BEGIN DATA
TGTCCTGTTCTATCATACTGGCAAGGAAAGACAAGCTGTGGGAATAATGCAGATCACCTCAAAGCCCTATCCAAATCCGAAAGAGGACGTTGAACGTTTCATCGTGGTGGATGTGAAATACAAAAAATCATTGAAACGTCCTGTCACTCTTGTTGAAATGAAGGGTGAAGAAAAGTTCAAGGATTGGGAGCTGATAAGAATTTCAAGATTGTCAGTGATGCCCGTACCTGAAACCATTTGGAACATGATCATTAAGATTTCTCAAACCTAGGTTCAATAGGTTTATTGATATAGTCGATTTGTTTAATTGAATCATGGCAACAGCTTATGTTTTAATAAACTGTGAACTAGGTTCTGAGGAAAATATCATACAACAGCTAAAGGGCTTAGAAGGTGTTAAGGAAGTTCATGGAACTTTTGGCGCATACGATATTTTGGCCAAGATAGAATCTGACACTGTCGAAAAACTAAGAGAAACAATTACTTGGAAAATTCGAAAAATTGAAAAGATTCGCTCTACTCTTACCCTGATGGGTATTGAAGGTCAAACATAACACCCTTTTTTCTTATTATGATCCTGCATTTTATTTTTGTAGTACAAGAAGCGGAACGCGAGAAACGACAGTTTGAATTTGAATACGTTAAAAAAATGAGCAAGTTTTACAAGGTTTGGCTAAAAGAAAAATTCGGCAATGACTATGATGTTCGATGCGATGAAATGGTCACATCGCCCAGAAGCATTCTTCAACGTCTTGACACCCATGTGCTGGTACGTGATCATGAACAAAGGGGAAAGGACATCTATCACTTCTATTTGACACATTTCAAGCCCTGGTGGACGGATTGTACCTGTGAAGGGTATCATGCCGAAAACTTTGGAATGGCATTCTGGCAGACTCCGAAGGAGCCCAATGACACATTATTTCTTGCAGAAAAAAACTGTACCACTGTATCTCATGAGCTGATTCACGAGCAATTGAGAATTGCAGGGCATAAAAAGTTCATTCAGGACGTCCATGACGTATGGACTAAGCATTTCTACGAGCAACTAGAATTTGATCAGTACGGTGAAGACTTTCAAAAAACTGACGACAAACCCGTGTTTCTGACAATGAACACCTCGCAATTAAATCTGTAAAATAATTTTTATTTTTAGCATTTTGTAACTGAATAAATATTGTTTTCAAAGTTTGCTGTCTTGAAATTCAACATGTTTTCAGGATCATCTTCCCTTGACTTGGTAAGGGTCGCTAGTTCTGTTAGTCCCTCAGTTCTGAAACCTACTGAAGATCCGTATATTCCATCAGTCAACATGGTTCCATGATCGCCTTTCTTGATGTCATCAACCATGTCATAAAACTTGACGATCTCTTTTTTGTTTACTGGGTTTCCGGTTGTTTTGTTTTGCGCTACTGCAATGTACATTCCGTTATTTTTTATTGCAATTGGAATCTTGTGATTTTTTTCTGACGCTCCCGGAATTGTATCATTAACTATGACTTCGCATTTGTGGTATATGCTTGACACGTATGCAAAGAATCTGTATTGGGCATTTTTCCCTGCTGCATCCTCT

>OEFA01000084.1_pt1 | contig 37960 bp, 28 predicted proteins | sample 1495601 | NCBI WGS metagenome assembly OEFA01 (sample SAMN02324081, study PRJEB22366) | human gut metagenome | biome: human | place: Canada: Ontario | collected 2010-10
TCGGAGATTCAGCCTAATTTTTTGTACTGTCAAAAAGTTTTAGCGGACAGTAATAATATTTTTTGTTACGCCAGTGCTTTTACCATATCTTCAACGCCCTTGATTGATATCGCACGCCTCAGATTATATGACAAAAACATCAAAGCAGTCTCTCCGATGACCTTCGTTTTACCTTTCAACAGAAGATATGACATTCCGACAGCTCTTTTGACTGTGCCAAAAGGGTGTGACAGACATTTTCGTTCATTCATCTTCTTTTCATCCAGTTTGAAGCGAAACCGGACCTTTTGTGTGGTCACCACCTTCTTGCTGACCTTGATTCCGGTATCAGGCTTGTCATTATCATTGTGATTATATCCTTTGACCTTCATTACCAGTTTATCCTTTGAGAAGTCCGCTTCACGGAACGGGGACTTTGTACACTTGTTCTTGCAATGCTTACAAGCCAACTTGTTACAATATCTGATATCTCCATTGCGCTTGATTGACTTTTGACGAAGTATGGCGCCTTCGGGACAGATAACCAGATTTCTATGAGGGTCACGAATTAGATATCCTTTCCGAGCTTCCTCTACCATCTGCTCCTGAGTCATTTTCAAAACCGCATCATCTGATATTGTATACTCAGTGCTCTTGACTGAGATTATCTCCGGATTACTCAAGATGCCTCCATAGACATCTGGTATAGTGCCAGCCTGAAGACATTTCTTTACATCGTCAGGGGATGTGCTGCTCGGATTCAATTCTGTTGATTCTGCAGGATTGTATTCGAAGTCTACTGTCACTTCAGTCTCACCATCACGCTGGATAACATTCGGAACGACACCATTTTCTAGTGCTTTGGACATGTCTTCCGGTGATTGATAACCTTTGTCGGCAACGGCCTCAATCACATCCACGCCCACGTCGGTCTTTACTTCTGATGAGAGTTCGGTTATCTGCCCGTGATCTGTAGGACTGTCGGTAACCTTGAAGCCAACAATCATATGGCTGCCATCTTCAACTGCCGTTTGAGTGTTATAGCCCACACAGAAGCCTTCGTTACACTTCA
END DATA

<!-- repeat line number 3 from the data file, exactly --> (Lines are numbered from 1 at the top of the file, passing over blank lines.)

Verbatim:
TCGGAGATTCAGCCTAATTTTTTGTACTGTCAAAAAGTTTTAGCGGACAGTAATAATATTTTTTGTTACGCCAGTGCTTTTACCATATCTTCAACGCCCTTGATTGATATCGCACGCCTCAGATTATATGACAAAAACATCAAAGCAGTCTCTCCGATGACCTTCGTTTTACCTTTCAACAGAAGATATGACATTCCGACAGCTCTTTTGACTGTGCCAAAAGGGTGTGACAGACATTTTCGTTCATTCATCTTCTTTTCATCCAGTTTGAAGCGAAACCGGACCTTTTGTGTGGTCACCACCTTCTTGCTGACCTTGATTCCGGTATCAGGCTTGTCATTATCATTGTGATTATATCCTTTGACCTTCATTACCAGTTTATCCTTTGAGAAGTCCGCTTCACGGAACGGGGACTTTGTACACTTGTTCTTGCAATGCTTACAAGCCAACTTGTTACAATATCTGATATCTCCATTGCGCTTGATTGACTTTTGACGAAGTATGGCGCCTTCGGGACAGATAACCAGATTTCTATGAGGGTCACGAATTAGATATCCTTTCCGAGCTTCCTCTACCATCTGCTCCTGAGTCATTTTCAAAACCGCATCATCTGATATTGTATACTCAGTGCTCTTGACTGAGATTATCTCCGGATTACTCAAGATGCCTCCATAGACATCTGGTATAGTGCCAGCCTGAAGACATTTCTTTACATCGTCAGGGGATGTGCTGCTCGGATTCAATTCTGTTGATTCTGCAGGATTGTATTCGAAGTCTACTGTCACTTCAGTCTCACCATCACGCTGGATAACATTCGGAACGACACCATTTTCTAGTGCTTTGGACATGTCTTCCGGTGATTGATAACCTTTGTCGGCAACGGCCTCAATCACATCCACGCCCACGTCGGTCTTTACTTCTGATGAGAGTTCGGTTATCTGCCCGTGATCTGTAGGACTGTCGGTAACCTTGAAGCCAACAATCATATGGCTGCCATCTTCAACTGCCGTTTGAGTGTTATAGCCCACACAGAAGCCTTCGTTACACTTCA